Summer 2010 has been very light on really good comedies, so it was a pleasure to finally see a film that delivers enough consistent laughs to earn a high recommendation. Leave it to Will Ferrell and director Adam McKay to be the duo, yet again, that delivers the goods. Their other collaborations Anchorman, Talladega Nights, and Step Brothers were all certified hits and considered to be among the top comedies of the past 10 years. So, how does The Other Guys compare to those films? Let’s break it down.
The highlight of this movie is Will Ferrell. His character, Allen Gamble, is the essential element that the film revolves around. Gamble is happy being a desk cop and is very resistant to becoming part of the action. What I liked about the character was that it would have been easy for the writers to leave this character as just ‘wanting’ to be a desk cop because that’s what he enjoys doing. However, we get a back story for Gamble (and a great one at that – ‘college pimp’) that only adds more humor to this already hysterical man. This desk cop and former college pimp has a knack for grabbing the attention of beautiful women, all the while being oblivious to this fact. It drives his partner crazy because he just can’t understand how Gamble can be such a ladies man. As the film goes on, we get a chance to see the ‘old’ Allen Gamble (or ‘Gator’, as they used to call him in college), and it’s a nice change of pace for the character. Like I said, the plot could have called for just the monotone desk cop throughout, but it takes a chance by showing his dark side - and it was a risk worth taking. Ferrell is so good at elevating the material that is given to him. Even though a lot of people may be growing tired of his shtick, or perhaps are just not a fan of his work, but in my opinion he truly is a great comic actor.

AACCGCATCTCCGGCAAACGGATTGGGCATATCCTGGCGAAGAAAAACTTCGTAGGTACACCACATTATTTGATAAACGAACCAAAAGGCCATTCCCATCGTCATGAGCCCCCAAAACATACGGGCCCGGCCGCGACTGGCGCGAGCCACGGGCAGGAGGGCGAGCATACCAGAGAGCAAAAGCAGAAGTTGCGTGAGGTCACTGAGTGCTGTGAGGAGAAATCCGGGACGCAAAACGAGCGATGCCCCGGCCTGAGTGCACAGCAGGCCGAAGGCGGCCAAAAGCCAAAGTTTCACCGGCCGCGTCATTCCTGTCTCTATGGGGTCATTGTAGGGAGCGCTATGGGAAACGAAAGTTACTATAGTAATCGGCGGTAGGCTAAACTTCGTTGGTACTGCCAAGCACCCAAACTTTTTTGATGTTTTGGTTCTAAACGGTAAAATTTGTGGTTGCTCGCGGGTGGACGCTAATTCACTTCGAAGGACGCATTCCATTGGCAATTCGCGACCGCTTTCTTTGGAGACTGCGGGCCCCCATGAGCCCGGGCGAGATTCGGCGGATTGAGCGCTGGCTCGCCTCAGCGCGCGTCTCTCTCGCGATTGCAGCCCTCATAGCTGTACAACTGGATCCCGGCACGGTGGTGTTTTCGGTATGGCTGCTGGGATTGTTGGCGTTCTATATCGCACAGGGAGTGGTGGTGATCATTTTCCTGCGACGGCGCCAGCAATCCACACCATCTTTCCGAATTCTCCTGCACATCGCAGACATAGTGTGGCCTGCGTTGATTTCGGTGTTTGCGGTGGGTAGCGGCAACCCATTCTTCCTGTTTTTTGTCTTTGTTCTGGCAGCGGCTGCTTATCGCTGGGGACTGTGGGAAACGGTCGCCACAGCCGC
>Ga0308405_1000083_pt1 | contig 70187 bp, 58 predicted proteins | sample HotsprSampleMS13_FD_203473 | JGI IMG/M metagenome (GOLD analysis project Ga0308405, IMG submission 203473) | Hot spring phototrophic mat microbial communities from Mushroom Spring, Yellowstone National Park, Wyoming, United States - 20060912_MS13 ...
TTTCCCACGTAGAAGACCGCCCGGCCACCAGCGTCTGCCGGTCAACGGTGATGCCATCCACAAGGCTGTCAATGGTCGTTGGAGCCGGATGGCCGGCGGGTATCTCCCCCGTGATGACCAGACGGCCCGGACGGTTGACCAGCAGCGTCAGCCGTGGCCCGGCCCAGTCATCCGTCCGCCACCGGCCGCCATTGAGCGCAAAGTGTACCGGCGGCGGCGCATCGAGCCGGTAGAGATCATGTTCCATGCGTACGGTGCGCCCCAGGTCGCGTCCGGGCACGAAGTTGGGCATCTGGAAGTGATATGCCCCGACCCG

Will has always been paired up with other great actors that add something different to his films, and in some cases show something different from them that we have yet to see. The best case of this has to be John C. Reilly. I would have never imagined John would have been as great at comedy as he turned out to be. In The Other Guys, the actor who gets his chance to show some comedic flare is Mark Wahlberg, who portrays Terry Hoitz. Terry is another desk cop who has a desire to get back out into the action, although he is the laughing stock of the precinct. He made a gigantic mistake early on in his career that cost him his chance at becoming a reputable cop. He shoots someone that is very dear to the people of New York – Derek Jeter (there is a great Alex Rodriguez statement made as well). Mark does a really good job with the role, as he goes back and forth with anger and sensitivity quite well throughout. He has his own personal issues, and while they are not as much a part of the plot as Allen’s, they do provide a nice diversion for another character that could have had been written with one main trait. Wahlberg doesn’t have the comedic timing of John C. Reilly, and he never really gets close to matching his natural talent for it, but a decent performance is given nonetheless – and he does have some moments that are pure hilarity, especially his facial expressions. It honestly takes Terry forever to believe that Sheila (Eva Mendes) is Allen’s wife. Wahlberg manages to hold his own against Ferrell, and in a few scenes he actually outdoes the veteran comedian.